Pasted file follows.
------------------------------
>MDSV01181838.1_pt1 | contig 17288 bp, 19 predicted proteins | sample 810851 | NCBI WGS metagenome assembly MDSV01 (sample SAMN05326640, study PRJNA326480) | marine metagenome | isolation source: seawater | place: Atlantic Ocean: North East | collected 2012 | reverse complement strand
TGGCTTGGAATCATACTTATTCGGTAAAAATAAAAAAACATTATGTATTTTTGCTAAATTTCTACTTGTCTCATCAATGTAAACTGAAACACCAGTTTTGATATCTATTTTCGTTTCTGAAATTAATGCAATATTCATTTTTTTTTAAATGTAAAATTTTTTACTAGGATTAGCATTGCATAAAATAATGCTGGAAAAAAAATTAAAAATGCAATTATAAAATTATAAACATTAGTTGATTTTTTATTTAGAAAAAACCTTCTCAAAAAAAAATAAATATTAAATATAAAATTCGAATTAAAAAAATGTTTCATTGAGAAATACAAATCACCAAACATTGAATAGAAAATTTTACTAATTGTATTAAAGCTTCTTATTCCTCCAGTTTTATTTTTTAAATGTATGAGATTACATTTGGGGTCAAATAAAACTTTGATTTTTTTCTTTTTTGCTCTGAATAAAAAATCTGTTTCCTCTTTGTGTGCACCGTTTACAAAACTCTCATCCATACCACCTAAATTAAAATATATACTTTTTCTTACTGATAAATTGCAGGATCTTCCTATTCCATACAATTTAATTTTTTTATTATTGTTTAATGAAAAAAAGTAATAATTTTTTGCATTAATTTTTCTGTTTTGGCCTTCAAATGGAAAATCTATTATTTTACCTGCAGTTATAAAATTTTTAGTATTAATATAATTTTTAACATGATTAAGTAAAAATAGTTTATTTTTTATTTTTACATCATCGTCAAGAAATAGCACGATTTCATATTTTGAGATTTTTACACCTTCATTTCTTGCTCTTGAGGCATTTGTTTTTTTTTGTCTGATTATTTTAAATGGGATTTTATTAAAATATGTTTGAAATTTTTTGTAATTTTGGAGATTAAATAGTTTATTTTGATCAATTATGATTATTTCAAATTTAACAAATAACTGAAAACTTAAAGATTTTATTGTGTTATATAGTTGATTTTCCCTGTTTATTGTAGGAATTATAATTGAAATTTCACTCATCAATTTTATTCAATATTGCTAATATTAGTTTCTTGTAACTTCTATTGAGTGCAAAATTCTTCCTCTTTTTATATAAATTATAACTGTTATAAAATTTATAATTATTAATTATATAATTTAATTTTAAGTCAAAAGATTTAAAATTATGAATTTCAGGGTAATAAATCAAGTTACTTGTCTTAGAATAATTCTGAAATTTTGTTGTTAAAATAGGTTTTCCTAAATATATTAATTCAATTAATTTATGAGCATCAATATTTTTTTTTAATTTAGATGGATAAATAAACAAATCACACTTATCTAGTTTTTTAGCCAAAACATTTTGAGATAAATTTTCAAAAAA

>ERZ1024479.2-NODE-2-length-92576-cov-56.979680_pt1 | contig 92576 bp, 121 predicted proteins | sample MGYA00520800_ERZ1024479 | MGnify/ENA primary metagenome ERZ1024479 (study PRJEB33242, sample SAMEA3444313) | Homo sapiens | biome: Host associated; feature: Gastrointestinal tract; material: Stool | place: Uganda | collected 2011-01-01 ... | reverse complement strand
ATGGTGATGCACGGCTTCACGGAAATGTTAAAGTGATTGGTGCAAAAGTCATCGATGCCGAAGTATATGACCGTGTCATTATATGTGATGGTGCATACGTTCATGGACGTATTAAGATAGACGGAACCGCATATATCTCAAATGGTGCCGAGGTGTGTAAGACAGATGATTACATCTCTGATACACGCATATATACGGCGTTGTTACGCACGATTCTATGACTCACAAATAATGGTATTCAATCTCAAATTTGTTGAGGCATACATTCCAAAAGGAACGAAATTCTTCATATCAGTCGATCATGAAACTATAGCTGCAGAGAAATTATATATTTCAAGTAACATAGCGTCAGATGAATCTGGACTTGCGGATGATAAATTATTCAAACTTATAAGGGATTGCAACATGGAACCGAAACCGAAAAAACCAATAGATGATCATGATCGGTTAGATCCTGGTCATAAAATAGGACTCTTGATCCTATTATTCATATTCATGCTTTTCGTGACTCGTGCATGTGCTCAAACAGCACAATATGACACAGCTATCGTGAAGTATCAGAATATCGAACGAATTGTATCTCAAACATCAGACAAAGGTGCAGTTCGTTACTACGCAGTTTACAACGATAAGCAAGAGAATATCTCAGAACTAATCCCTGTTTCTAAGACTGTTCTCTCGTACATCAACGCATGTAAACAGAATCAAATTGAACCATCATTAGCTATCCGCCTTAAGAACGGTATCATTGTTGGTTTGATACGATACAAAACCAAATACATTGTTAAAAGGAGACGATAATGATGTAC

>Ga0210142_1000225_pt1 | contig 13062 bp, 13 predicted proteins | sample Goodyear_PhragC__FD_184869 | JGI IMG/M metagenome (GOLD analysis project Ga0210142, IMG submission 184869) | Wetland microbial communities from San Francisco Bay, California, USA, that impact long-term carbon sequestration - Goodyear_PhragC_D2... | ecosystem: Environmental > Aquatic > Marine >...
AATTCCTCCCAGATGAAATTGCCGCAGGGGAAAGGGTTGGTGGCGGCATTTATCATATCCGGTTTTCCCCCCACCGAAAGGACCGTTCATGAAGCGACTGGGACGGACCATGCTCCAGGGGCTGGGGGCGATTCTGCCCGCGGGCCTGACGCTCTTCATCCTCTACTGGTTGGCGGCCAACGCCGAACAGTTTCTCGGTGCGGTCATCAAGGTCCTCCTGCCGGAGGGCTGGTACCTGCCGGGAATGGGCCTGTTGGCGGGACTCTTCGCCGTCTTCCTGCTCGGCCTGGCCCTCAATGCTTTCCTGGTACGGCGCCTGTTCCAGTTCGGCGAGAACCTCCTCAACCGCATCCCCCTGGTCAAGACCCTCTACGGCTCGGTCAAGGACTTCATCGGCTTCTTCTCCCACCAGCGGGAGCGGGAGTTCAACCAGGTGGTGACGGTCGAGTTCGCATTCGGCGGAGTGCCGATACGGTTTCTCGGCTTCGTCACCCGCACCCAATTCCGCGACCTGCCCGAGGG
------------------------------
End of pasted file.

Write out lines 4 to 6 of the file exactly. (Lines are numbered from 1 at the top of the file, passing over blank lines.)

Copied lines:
ATGGTGATGCACGGCTTCACGGAAATGTTAAAGTGATTGGTGCAAAAGTCATCGATGCCGAAGTATATGACCGTGTCATTATATGTGATGGTGCATACGTTCATGGACGTATTAAGATAGACGGAACCGCATATATCTCAAATGGTGCCGAGGTGTGTAAGACAGATGATTACATCTCTGATACACGCATATATACGGCGTTGTTACGCACGATTCTATGACTCACAAATAATGGTATTCAATCTCAAATTTGTTGAGGCATACATTCCAAAAGGAACGAAATTCTTCATATCAGTCGATCATGAAACTATAGCTGCAGAGAAATTATATATTTCAAGTAACATAGCGTCAGATGAATCTGGACTTGCGGATGATAAATTATTCAAACTTATAAGGGATTGCAACATGGAACCGAAACCGAAAAAACCAATAGATGATCATGATCGGTTAGATCCTGGTCATAAAATAGGACTCTTGATCCTATTATTCATATTCATGCTTTTCGTGACTCGTGCATGTGCTCAAACAGCACAATATGACACAGCTATCGTGAAGTATCAGAATATCGAACGAATTGTATCTCAAACATCAGACAAAGGTGCAGTTCGTTACTACGCAGTTTACAACGATAAGCAAGAGAATATCTCAGAACTAATCCCTGTTTCTAAGACTGTTCTCTCGTACATCAACGCATGTAAACAGAATCAAATTGAACCATCATTAGCTATCCGCCTTAAGAACGGTATCATTGTTGGTTTGATACGATACAAAACCAAATACATTGTTAAAAGGAGACGATAATGATGTAC

>Ga0210142_1000225_pt1 | contig 13062 bp, 13 predicted proteins | sample Goodyear_PhragC__FD_184869 | JGI IMG/M metagenome (GOLD analysis project Ga0210142, IMG submission 184869) | Wetland microbial communities from San Francisco Bay, California, USA, that impact long-term carbon sequestration - Goodyear_PhragC_D2... | ecosystem: Environmental > Aquatic > Marine >...
AATTCCTCCCAGATGAAATTGCCGCAGGGGAAAGGGTTGGTGGCGGCATTTATCATATCCGGTTTTCCCCCCACCGAAAGGACCGTTCATGAAGCGACTGGGACGGACCATGCTCCAGGGGCTGGGGGCGATTCTGCCCGCGGGCCTGACGCTCTTCATCCTCTACTGGTTGGCGGCCAACGCCGAACAGTTTCTCGGTGCGGTCATCAAGGTCCTCCTGCCGGAGGGCTGGTACCTGCCGGGAATGGGCCTGTTGGCGGGACTCTTCGCCGTCTTCCTGCTCGGCCTGGCCCTCAATGCTTTCCTGGTACGGCGCCTGTTCCAGTTCGGCGAGAACCTCCTCAACCGCATCCCCCTGGTCAAGACCCTCTACGGCTCGGTCAAGGACTTCATCGGCTTCTTCTCCCACCAGCGGGAGCGGGAGTTCAACCAGGTGGTGACGGTCGAGTTCGCATTCGGCGGAGTGCCGATACGGTTTCTCGGCTTCGTCACCCGCACCCAATTCCGCGACCTGCCCGAGGG